Tuesday, September 19, 2006

Army Topples Government in Thailand

As someone with a church with strong connections to missionaries in Thailand (unnamed for security purposes), it was with concern that I learned about the coup that toppled the government there. Here's a report from a British religion news source:

Thailand calm but uncertain after coup, reports church worker -20/09/06

The situation on the ground in Thailand appears to be calm but uncertain during the first hours of the coup reported yesterday (19 September 2006) – according to a church worker from International Ministries commenting back to the American Baptist Churches USA.

One soldier on a tank told a BBC reporter: "We don't know why we're here, we've been told to say nothing. We're just following orders." Others have described the situation as tense, but controlled.

Stanley Murray and the IM crisis management team say that they will be in close communication with partner church leaders as the situation develops. IM has a long relationship with the people of Thailand. IM's work in the country, then known as Siam, began in 1833, when pioneer workers John and Sarah Taylor Jones first arrived in Bangkok.

The coup on 19 September began when General Sonthi Boonyaratkalin, the head of the Thai army, declared martial law, suspended the constitution and surrounded government buildings in the capital, Bangkok, with tanks.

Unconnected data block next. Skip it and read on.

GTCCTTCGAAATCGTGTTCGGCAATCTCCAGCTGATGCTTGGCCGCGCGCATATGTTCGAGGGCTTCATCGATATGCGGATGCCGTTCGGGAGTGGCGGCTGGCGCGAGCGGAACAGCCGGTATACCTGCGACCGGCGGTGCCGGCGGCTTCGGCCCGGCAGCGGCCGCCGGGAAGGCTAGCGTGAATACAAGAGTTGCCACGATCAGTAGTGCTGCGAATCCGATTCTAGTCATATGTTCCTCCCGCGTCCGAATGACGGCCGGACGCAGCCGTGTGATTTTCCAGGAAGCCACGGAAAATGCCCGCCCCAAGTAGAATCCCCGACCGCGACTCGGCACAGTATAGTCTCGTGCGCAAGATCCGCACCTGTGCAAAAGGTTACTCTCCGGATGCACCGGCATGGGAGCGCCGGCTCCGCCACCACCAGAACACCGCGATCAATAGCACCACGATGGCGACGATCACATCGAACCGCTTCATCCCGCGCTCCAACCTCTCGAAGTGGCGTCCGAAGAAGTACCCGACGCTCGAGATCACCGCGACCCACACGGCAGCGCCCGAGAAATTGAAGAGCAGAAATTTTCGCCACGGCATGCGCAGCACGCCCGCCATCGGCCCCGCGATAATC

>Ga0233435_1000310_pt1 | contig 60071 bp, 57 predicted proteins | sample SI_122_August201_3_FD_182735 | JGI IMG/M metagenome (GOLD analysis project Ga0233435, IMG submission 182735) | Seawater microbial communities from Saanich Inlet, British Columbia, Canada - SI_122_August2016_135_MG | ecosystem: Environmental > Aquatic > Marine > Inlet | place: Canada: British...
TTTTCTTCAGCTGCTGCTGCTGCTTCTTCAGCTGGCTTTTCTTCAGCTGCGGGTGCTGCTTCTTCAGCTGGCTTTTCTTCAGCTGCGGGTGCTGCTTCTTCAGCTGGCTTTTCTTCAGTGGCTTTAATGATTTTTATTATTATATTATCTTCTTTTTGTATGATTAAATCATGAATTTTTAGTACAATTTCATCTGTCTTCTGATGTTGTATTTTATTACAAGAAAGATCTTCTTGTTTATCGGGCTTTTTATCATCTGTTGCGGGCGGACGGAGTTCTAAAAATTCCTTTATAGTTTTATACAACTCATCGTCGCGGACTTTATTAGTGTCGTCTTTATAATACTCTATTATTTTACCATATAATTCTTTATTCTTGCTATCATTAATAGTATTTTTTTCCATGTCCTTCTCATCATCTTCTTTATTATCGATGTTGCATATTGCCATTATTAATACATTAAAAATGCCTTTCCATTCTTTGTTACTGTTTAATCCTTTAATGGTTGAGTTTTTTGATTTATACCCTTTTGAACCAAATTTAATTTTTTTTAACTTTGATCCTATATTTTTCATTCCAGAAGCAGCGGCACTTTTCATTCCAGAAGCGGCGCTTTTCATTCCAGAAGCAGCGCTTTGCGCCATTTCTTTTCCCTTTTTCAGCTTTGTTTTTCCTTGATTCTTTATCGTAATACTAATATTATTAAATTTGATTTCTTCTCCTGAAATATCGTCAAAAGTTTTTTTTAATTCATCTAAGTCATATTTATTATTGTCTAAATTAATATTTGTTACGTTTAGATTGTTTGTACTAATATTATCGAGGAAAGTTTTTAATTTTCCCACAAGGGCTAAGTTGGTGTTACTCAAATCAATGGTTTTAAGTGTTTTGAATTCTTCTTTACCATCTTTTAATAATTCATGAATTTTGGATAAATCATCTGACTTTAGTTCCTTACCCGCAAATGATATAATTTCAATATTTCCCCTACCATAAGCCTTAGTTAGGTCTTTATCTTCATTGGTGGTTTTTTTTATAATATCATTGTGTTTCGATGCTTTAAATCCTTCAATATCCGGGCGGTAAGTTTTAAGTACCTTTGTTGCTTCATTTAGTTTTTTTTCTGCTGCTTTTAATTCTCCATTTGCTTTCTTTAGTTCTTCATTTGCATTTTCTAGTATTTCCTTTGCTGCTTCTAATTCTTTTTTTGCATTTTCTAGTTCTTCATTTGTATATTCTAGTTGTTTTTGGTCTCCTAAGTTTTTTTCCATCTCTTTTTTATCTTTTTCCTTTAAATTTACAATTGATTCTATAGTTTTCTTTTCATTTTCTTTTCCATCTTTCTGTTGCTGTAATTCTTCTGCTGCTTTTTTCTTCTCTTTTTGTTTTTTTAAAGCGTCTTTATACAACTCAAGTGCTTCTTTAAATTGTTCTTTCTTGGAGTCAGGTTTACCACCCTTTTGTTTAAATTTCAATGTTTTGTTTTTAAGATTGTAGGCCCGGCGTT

The army has declared its loyalty to Thailand's King Bhumibol Adulyadej, at the same time that it seeks to depose the nation's Prime Minister, Taksin Shinawatra. Shinawatra was in New York at the United Nations General Assembly session at the time of the coup.

Reuters has reported that the Thai Armed Forces chief announced the creation of a political ‘Reform Commission’, while army forces and police control Bangkok. The military later declared martial law, and the military then revoked the Thai Constitution and suspended Parliament.

Meanwhile, armed forces have taken up strategic positions around the town, occupying key intersections. Additionally, unauthorized military movements were swiftly banned, and all soldiers were ordered to report to their duty stations.

Charles Jones, IM's acting executive director, called for prayer on behalf of all the people of Thailand.

Some 94% of Thailand's population is Theravada Buddhist. As of 2003 there were 278,000 Catholics (0.4% of the total population) and 262,000 Protestants of various traditions.

1 comment:

baptistlikeme said...


I'm glad you're posting on this, but you may want to explicitly note that much of the wording in your post that doesn't come from the BBC comes directly from the ABCUSA press release of 9/19.

I share your concern and echo the calls for prayer for Thailand's people of all creeds and for the country's leaders.